A note on sources: I owe a special debt of gratitude to my father G. K. Beale’s own biblical scholarship in helping to illuminate the connections between the Garden of Eden in Genesis and the holy city in Revelation 21-22. See God Dwells Among Us: Expanding Eden to the Ends of the Earth, IVP Books 2014). I also found these two outlines of the Genesis-Revelation parallels very helpful, available here and here.

image: M.V. Photography / Shutterstock.com

Stephen Beale

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Stephen Beale is a freelance writer based in Providence, Rhode Island. Raised as an evangelical Protestant, he is a convert to Catholicism. He is a former news editor at GoLocalProv.com and was a correspondent for the New Hampshire Union Leader, where he covered the 2008 presidential primary. He has appeared on Fox News, C-SPAN and the Today Show and his writing has been published in the Washington Times, Providence Journal, the National Catholic Register and on MSNBC.com and ABCNews.com. A native of Topsfield, Massachusetts, he graduated from Brown University in 2004 with a degree in classics and history. His areas of interest include Eastern Christianity, Marian and Eucharistic theology, medieval history, and the saints. He welcomes tips, suggestions, and any other feedback at bealenews at gmail dot com. Follow him on Twitter at https://twitter.com/StephenBeale1

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  • noelfitz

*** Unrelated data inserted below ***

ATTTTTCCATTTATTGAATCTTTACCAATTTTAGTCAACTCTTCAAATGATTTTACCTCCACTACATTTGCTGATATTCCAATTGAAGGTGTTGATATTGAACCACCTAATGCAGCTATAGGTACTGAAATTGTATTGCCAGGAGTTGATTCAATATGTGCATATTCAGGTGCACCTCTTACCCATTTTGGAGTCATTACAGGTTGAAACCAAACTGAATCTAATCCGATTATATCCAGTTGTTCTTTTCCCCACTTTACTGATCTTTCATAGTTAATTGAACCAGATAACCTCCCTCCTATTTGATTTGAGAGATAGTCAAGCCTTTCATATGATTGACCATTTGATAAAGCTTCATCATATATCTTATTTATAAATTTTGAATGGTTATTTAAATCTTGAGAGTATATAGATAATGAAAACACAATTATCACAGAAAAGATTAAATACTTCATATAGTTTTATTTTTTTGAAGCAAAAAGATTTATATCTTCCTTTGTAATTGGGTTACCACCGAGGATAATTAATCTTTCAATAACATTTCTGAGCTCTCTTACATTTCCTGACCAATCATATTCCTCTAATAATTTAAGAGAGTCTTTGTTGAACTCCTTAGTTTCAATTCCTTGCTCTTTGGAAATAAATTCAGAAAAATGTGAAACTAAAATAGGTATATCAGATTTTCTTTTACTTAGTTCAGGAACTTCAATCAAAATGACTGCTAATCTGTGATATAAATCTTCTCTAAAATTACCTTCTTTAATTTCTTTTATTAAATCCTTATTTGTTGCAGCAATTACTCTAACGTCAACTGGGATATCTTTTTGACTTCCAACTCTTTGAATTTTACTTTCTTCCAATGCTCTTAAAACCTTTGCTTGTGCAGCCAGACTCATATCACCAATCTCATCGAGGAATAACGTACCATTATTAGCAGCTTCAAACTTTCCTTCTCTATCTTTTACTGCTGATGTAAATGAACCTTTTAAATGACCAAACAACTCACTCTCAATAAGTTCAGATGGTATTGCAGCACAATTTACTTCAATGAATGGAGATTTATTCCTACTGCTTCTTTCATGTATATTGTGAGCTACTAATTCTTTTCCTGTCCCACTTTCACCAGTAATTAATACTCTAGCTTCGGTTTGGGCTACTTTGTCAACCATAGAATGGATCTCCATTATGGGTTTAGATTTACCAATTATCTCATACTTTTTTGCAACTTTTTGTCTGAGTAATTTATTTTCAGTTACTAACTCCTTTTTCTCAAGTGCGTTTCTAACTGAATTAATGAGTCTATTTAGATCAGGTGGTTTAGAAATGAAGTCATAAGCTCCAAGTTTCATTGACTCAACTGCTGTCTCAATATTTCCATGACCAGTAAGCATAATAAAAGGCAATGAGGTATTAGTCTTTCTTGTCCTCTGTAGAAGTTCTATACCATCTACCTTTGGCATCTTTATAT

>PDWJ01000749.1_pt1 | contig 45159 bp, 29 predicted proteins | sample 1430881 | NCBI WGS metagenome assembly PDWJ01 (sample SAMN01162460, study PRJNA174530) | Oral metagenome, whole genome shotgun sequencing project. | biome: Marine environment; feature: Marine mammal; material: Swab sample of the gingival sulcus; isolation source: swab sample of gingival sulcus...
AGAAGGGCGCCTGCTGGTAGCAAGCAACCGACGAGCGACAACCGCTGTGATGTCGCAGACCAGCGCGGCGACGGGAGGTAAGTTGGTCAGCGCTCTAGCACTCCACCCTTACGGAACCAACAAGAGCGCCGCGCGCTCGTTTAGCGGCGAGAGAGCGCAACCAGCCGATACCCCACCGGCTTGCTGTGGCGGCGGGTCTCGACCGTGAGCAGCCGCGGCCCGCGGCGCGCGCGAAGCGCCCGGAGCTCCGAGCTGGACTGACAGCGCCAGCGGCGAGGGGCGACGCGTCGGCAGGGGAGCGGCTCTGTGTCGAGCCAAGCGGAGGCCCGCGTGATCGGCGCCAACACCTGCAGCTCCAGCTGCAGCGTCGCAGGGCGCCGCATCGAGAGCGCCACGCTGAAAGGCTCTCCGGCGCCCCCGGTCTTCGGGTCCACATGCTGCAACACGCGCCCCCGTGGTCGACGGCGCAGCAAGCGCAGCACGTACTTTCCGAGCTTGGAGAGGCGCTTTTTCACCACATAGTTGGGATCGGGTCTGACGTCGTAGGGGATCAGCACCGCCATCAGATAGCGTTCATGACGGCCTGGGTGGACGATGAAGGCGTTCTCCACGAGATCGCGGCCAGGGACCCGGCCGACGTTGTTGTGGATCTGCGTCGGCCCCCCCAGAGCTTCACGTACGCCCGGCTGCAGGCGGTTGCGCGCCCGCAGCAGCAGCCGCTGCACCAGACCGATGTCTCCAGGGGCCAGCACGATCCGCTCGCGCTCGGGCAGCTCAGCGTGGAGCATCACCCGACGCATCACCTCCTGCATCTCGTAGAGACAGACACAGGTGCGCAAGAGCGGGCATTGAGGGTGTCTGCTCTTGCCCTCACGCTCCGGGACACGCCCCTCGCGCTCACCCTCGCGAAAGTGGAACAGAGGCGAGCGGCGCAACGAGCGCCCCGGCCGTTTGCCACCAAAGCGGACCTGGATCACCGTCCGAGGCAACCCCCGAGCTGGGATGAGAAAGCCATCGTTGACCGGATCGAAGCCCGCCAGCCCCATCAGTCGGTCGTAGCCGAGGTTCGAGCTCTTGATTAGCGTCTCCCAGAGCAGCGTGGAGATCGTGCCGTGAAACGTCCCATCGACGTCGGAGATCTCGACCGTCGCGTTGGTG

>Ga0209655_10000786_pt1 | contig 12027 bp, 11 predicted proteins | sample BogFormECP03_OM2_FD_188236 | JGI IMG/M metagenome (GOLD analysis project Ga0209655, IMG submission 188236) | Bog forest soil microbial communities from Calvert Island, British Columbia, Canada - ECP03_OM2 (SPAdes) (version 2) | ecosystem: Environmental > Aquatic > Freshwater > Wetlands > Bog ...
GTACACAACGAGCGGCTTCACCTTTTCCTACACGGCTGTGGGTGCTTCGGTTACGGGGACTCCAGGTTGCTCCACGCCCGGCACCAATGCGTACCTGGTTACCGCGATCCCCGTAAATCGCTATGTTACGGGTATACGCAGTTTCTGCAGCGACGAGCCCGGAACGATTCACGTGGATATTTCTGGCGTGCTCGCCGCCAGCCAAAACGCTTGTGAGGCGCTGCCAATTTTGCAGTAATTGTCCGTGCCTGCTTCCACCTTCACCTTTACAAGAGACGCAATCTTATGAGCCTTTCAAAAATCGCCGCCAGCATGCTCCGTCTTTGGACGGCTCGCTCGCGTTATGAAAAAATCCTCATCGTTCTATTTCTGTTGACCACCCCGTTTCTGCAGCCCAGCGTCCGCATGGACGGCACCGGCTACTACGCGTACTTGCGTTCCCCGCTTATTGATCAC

This is another great article by Stephen.

    But is it not surprising, if the Church has a high opinion of marriage, that it forbids permanent deacons from marrying and in the Roman Rite does not, in most cases, allow clergy to be married? Also very few canonized saints have been married.

    Please let me know what you think.

  • Stephen Beale

    Thanks Noel. There are obviously a lot of factors to be weighed in the issue of the married clergy. Absent major research on my end, the only answer I can give now is the Church obviously sees priests as participating in Christ’s priesthood in the special way. We can see an analogy between the way He is espoused to the Church and how they are totally devoted to it through celibacy. Best I can do today! – Stephen

  • noelfitz

    Stephen,
    many thanks for your immediate reply to me. I appreciate it that you took the time to reply to me.
    I always find your articles brilliant, being knowledgeable, Catholic and encouraging. They challenge me to think.